Beats also investigates the inevitable burnout of a friendship between a frustrated live wire and his more subdued running buddy. Johnno (Cristian Ortega) is moving to a better part of town, while his beguiling mate Spanner (Lorn Macdonald) remains stuck in a health hazard of a flat with his abusive older brother Fido. Theirs is a bond forged on a mutual admiration for the kind of exuberantly banging techno that only teenage boys can truly dig and their biggest aspiration is to attend a rave together. This simple narrative arc is coupled with an honest and earthy sense of humour, illuminated by a truly trippy animated colour sequence that perfectly captures the joyful abandon of a crowded dance floor. It includes scenes in which the two teens confront other’s courage, others when they form a cosily co-dependent “dream team and that,” and a few when they veer into more uncharted and emotionally complex terrain. Beats thrives on the ambiguity of a bigger-than-life relationship between an introverted and impressionable teenager and his ruffian neighbour as they prepare for a night of partying that may well tun out to be the final rave on their mid-Lothian turf. It thrums with an unbridled energy that owes less to the massive freak-out in which it culminates than to the latently homoerotic relationship between two lost souls who gleefully plunge into it.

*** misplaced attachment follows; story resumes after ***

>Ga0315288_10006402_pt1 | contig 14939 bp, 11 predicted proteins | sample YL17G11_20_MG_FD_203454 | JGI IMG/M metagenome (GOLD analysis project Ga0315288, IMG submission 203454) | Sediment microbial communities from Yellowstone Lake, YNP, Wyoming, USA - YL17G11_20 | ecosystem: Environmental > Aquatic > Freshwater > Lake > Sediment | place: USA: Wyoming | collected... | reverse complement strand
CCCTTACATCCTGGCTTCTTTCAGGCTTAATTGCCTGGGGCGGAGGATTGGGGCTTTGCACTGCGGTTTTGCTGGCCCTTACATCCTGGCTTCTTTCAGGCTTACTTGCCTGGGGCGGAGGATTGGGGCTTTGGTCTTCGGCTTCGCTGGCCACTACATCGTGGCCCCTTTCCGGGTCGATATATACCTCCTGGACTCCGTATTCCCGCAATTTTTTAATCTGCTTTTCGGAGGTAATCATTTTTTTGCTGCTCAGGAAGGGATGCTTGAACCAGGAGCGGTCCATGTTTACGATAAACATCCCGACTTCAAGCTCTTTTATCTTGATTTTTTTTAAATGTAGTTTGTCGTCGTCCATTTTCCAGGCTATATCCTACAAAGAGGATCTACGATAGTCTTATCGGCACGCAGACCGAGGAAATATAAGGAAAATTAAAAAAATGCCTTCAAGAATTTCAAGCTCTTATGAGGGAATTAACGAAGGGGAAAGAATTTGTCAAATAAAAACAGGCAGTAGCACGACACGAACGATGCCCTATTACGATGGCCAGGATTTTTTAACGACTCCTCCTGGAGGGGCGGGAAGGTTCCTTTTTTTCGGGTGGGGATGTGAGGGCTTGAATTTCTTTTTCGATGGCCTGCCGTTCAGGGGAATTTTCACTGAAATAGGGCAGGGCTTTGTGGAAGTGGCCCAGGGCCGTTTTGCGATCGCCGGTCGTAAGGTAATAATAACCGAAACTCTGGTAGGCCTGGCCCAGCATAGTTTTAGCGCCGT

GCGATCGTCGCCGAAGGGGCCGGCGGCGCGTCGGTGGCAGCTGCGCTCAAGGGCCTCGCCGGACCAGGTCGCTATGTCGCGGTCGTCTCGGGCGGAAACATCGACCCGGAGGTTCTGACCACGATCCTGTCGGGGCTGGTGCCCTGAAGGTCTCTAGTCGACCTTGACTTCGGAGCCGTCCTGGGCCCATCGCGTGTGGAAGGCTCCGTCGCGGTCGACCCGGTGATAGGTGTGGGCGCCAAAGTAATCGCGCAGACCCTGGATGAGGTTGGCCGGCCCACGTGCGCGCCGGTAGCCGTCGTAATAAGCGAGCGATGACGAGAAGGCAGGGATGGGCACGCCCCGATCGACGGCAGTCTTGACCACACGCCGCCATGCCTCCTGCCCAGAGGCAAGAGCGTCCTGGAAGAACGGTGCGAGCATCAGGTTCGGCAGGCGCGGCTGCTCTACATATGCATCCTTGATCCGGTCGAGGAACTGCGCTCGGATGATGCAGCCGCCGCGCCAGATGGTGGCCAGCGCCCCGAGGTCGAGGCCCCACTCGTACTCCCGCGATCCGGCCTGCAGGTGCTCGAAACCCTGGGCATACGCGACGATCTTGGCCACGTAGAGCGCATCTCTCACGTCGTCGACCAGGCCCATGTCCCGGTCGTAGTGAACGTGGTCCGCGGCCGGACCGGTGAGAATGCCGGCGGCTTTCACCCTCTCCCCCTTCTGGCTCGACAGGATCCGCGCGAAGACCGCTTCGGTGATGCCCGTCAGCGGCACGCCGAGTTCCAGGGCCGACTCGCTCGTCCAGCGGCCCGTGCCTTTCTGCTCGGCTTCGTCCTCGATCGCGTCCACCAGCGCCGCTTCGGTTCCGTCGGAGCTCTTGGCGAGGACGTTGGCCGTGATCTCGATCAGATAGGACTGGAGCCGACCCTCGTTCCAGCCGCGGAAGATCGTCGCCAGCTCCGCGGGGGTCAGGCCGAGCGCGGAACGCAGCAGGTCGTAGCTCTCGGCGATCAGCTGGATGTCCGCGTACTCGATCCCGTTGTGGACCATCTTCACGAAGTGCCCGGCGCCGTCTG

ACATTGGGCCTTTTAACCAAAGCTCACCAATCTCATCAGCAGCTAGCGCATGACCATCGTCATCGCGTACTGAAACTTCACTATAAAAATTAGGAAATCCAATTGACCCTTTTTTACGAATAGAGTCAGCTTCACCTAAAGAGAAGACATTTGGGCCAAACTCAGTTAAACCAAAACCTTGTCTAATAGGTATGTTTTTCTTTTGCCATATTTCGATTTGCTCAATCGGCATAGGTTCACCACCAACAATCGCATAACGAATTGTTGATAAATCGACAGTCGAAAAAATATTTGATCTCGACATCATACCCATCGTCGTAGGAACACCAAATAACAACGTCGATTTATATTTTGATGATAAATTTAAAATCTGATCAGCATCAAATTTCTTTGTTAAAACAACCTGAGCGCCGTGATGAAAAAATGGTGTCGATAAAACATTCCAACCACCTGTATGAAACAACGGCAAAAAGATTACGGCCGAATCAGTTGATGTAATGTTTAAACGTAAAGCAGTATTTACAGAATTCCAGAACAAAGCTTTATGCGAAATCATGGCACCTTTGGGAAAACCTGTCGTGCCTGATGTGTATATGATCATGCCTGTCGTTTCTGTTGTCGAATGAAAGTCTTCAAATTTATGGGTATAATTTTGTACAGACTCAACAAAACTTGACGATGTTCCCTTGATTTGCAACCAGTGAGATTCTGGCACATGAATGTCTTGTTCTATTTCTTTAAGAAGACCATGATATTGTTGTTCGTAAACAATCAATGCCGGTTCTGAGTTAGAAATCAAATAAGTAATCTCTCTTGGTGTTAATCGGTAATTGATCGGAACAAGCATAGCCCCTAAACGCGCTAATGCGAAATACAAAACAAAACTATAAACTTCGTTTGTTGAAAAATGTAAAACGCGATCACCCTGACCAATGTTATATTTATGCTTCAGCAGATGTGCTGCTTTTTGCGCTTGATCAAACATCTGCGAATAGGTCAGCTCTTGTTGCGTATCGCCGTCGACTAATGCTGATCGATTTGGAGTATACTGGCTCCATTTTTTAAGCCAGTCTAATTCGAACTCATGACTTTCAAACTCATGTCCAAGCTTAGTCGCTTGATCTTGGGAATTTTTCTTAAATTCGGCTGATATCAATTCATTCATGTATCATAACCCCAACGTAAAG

The year is 1994 - a time when TV commercials promised new cars and real estate projects, and hypocritical politicians like Blair railed against the country’s “culture of drugs and urban squalor,” before introducing his new law banning all unlicensed public gatherings “characterized by the emissions of a succession of repetitive beats.” The UK’s independent rave scene is rapidly collapsing, as is Johnno's world. His policeman stepfather (Brian Ferguson) has convinced his impressionable mother (Laura Fraser) to relocate to suburbia (or “happy-clappy plastic land”, as Spanner dubs it), where the fortunate few can lead safely semi-detached lives in semi-detached houses. This decision threatens to curtail the aimless afternoons they spend listening together with religious fervour to the techno hits played on a local pirate radio station by DJ D-Man (Ross Mann), a dreadlocked amalgam of American Graffiti’s Wolfman Jack and Philip Seymour Hoffman in The Boat That Rocked.